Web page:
Well into the 19th century, the word “inflation” referred mostly to bodily phenomena. It meant an enlargement of hot air in your stomach, a cancerous growth, a swollen organ, an imminent fart. Samuel Johnson’s dictionary from 1755 called it “the state of being swelled with wind.”
Today, inflation tends to be used in an economic context, denoting an increase in the price of goods and the resulting loss in purchasing power. Five percent inflation means that $1,000 in June 2021 can buy you 95 books; before, it got you 100. Yet the word has not drifted so far from its roots. It’s still described as an illness in our body economic, a toxic byproduct of gluttonous government spending and bloated wages for workers. The response from some quarters to President Joe Biden’s fiscal policy proposals, like his massive COVID relief packages and the $2 trillion infrastructure bill, has sounded like a physician’s diagnosis. The Economist wondered if the American economy would grow so fast it’d risk running a “fever”; policymakers worried the economy is “overheating.” Out of such metaphors are inflation hysterias made.
Inflation in an economic sense took root in the lexicon after the Civil War, when gold bugs and “inflationists” fought over whether to put more money in circulation. A party arose to fight for inflation: the Greenbacks (named for the new currency), who joined with labor interests. On the other side were business interests—“sound money” men who saw inflation as a personal affront. One famous tract said paper money was “clamored for as a new dram is called for by a drunkard.” Andrew Dickson White, a founder of Cornell University, compared the loss of “thrift” from paper currency adoption as “a disease more permanently injurious to a nation than war, pestilence, or famine.”
For Michael O’Malley, a professor at George Mason University, the 19th-century arguments rhyme with Reagan-era demagoguery about “welfare queens driving Cadillacs.” And they were used to similar effect. As W.E.B. Du Bois explained, Reconstruction fell amid charges of corruption from former Confederate landholders, little more than veiled complaints that “poor men were ruling and taxing rich men.” Said O’Malley: “The alleged corruption of greenbacks is connected to both paper money—or excessive debt—and racial equality.”
It was the project of 20th-century reactionaries to obscure the distributive struggles contained within inflation. In 1963, Milton Friedman and Anna Jacobson Schwartz published their tome, A Monetary History of the United States, 1867–1960. They found that each depression had coincided with a mismanaged supply of money: We’d inflated wrongly sometimes and deflated wrongly other times. In doing so, Friedman and Schwartz “posed inflation as an entirely technical matter,” said Ellen Frank, a lecturer in economics at the University of Massachusetts, Boston. A just-so story emerged about how low unemployment and higher wages inevitably result in inflation, a framing in which unemployment has a “natural rate” but inflation is always an ill to be eradicated. As one conservative joked before Congress, even God wants inflation to be zero.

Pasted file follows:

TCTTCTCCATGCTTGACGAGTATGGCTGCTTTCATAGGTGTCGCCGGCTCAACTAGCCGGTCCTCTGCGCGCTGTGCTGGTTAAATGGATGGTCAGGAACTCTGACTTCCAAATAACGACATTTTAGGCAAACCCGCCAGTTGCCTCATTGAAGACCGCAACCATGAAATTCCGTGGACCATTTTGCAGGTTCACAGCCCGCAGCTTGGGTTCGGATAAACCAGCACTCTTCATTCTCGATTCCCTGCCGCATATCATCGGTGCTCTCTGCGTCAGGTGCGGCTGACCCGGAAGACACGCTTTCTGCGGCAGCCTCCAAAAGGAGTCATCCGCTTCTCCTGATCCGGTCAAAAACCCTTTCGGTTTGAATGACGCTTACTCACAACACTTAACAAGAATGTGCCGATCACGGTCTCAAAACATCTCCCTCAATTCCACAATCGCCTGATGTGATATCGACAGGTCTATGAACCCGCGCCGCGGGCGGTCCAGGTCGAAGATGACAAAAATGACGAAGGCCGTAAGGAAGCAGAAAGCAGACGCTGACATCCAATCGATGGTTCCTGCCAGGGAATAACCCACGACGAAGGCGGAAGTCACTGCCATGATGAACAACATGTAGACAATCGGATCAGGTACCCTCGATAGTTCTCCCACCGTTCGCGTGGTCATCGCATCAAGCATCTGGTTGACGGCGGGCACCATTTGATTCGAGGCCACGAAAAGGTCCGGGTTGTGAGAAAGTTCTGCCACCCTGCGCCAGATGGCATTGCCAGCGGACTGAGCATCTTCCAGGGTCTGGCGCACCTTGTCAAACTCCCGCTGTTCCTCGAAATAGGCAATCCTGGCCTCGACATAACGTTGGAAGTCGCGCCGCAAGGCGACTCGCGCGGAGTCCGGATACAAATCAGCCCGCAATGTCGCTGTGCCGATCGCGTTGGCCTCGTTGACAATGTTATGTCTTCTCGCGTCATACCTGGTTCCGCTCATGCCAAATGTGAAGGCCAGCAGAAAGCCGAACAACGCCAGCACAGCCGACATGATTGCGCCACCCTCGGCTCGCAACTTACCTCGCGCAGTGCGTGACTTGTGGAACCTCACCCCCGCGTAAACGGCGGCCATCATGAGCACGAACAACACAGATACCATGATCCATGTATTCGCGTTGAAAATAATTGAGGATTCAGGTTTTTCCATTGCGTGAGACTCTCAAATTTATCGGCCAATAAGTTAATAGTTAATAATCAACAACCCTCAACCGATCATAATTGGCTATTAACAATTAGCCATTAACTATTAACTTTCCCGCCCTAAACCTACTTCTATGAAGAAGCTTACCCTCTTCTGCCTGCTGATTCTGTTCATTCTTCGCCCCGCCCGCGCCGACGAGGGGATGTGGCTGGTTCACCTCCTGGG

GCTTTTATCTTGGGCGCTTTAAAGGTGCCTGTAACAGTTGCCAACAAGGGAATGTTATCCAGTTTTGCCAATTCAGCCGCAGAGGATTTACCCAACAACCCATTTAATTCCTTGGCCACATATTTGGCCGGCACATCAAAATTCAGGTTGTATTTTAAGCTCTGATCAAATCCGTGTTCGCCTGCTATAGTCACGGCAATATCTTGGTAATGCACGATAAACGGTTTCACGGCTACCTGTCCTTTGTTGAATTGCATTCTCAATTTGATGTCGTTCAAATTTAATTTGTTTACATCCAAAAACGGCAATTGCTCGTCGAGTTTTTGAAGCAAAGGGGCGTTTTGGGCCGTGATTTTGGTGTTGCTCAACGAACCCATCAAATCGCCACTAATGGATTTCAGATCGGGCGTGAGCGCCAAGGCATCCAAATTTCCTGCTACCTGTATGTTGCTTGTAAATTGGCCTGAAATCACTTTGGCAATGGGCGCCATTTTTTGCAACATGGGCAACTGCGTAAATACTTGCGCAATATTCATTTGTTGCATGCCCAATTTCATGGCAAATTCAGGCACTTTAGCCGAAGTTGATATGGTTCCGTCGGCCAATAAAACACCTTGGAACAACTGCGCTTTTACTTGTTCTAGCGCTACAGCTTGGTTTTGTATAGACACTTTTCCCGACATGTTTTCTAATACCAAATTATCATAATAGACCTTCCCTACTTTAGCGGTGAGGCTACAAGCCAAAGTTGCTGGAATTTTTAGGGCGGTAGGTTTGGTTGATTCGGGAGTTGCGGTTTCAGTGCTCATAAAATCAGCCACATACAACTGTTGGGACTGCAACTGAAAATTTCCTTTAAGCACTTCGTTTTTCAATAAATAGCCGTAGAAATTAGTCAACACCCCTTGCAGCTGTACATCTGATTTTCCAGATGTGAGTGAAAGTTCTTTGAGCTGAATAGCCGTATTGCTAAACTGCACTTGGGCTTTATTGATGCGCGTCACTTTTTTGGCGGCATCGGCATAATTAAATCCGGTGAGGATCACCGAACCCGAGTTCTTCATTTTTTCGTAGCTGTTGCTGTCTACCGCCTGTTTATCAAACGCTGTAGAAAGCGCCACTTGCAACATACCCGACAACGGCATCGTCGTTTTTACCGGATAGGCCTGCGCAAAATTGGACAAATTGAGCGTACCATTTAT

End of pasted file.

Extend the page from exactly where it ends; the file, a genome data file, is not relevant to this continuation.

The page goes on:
Thus the austerity of the 1970s and beyond was offered as a technocratic fix. Doctorates got to play doctor and prescribe a hard medicine for America’s indigestion. Paul Volcker, installed as chair of the Federal Reserve by Jimmy Carter, hiked up interest rates, allowing bankers to make a killing and stalling the economy. The harms were an afterthought, like the side effects enumerated at the end of a pharmaceutical commercial: lower wages, higher unemployment, less spending on the welfare state. Examples of inflation run amok—Weimar Germany, Hungary after World War II, Zimbabwe in the late 2000s—underscored the philosophy. Forget the German war debts and the 1970s oil shocks. Forget that there is no strong agreement among economists about what causes inflation. Do you want to become a failed state because of a higher minimum wage?
Inflation is money losing value; it is the wealth of the rich eroding. Yes, it can spiral out of control. But it also eats away at debt—for students now, for farmers in the late 1800s, for our country during World War II. Yet these aims are always coded as fake or greedy. Beryl Sprinkel, an economist in the Reagan Treasury department, described inflation as “stuffing a kid with too much food” to the point of being “sick.” When Senator Mitt Romney hit back against President Obama’s quantitative easing—a post-2008 recession measure to increase the money supply—he warned it was an “artificial” boost and a “sugar high.”
“We regularly use the metaphor of illness to describe the problem of inflation,” the economist Albert Heilbroner Jr. lamented in 1979. It had become “the great besetting ailment of Western society” and the “global malady of capitalism.”
We are still living with the wreckage caused by the old consensus. “We’ve lost the industrial heartland of the country,” said the economist James Galbraith, a longtime enemy of inflation hawks. “That’s what we’ve lost.” It was never just about the money. Inflation hysteria is always class war of one kind or another, waged on behalf of the asset-holders against perceived forces of “social destabilization,” O’Malley said. “It’s about the wrong kind of people getting too much stuff.”